Love in a time of Immaturity

Ryan Gabriel Madrid

So how old should you exactly be in order to qualify as someone in love? For most parents perhaps, the concept of participating in romantic relationships during a premature age is unwise, if not plain silly. But who can claim that he or she is a judge of love? Of course, humankind has already begun to share a collective memory of this feeling -- its symptoms, prerequisites, and dramatic portrayals of media and literature, which is why some parents are quick to set an age requisite as to when some of us may enter into these kinds of serious (yet feet-sweeping) relationships. In the end, as some may suppose, it really just boils down to what you believe in -- whether love at 26 years of age is any different from the crush you exchanged letters with when you were only thirteen.

A True Story

The school bus, headed home. I find myself sitting beside a good friend, Patricia. Oblivious of the crying, the shouting, the eating and the barfing, Patricia and I are just enjoying each other's company.

Later, Katrina, the bus chieftain and head bully, orders that we play a game called “Mommy-Daddy.” (Mechanics: we just pair-off as mommies and daddies, and the taya, wanting to select suitable parents, has to chase mom-dad pairs around the bus. We all try to evade the taya because we know he will just kiss us on the cheeks!) I ask Patricia if she wants me to be her partner. She agrees.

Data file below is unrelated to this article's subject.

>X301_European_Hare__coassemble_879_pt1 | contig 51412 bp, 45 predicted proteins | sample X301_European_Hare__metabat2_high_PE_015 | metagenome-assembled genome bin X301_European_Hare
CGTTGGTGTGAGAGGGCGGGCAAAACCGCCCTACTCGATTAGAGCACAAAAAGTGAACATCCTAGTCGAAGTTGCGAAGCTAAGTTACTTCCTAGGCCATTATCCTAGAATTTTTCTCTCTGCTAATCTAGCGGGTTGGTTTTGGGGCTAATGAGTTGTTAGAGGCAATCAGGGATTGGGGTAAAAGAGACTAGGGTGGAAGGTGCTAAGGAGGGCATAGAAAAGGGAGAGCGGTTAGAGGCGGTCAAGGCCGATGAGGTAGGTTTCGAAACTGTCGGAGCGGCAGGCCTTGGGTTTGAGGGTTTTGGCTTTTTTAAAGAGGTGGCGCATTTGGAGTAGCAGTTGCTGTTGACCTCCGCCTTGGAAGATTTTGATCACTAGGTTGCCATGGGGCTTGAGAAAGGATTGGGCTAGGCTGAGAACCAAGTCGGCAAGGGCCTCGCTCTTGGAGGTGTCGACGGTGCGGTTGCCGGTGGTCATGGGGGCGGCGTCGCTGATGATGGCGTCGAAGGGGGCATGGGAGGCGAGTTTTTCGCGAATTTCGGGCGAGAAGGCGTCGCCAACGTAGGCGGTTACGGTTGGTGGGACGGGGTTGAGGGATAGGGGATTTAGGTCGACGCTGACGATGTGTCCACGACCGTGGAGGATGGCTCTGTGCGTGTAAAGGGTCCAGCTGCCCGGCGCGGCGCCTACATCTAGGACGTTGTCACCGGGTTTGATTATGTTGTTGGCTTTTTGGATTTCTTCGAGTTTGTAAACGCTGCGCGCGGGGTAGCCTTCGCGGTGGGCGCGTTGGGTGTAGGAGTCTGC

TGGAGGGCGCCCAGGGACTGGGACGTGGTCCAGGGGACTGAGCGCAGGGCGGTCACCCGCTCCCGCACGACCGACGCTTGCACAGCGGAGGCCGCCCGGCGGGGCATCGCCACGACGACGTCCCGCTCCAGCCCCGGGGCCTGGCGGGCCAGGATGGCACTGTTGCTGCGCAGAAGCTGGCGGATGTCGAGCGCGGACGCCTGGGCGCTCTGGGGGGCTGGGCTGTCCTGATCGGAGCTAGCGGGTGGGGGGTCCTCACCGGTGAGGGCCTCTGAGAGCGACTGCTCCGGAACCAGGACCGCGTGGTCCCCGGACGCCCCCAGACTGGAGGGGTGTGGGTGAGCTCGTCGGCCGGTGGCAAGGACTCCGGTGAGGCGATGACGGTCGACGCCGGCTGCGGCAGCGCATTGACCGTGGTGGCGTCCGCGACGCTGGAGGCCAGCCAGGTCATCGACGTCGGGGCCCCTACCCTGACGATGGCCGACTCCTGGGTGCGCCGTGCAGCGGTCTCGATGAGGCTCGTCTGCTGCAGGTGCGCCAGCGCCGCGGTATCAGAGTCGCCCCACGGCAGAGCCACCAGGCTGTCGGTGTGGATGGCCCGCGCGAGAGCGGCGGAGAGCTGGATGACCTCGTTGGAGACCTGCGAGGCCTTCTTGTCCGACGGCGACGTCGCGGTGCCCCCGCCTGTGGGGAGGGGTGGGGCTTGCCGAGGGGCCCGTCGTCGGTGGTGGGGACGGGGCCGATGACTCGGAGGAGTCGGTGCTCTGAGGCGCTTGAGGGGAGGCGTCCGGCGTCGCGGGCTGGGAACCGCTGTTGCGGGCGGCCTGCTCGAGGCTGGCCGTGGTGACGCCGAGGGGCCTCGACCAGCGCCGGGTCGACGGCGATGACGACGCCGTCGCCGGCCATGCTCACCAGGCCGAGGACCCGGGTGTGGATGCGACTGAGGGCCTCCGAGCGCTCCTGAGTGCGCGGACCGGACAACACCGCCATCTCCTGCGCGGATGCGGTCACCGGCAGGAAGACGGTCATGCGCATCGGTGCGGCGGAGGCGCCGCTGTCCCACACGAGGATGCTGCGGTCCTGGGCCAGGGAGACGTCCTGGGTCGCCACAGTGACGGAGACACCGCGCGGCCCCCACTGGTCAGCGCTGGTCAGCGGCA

Chaos ensues. With lips pouted, Miguel, the taya, is chasing every shrieking couple around the bus. Patricia and I are still seated beside each other, comfortably watching everyone run around. Suddenly, Miguel turns around to see Patricia and me, unharassed. My eyes widen. I immediately grab my partner by the arm and invite her to stand on the benches. Miguel is right below us. In order to protect Patricia from the taya, I put my arms around her and hold her close to myself. The game quickly ends as Manong, our bus driver, drops each of us in our homes.

All throughout the remainder of the ride, she and I have been in constant conversation, exposing the randomness of our unbarriered, five-year old lives. Eventually, only Patricia and I are left. The bus finally stops in front of my house. Waving goodbye to her, I step down from the bus. Manong closes the door and makes his way back to the driver’s seat. While Patricia is still waving at me from the bus’ window, I rush to the bush in front of our house. I pick a mini bouquet of Santan flowers and hand it through the window to Patricia. She shouts thank you to me as she puts her lips against her palm and blows a kiss towards me.


During our early years, love is in its purest and we share it freely with other people. With age, however, wisdom advances and the wealth of experience accumulates. Biases are recognized and criteria are engraved. Drawing from various memories, we become fearful of love's dispensation. We unconsciously communicate this disenchantment to younger people who have yet to accumulate their own wisdom and experience, thus delaying the formation of their own biases, criteria, and, ultimately, their own surpassing of these barriers.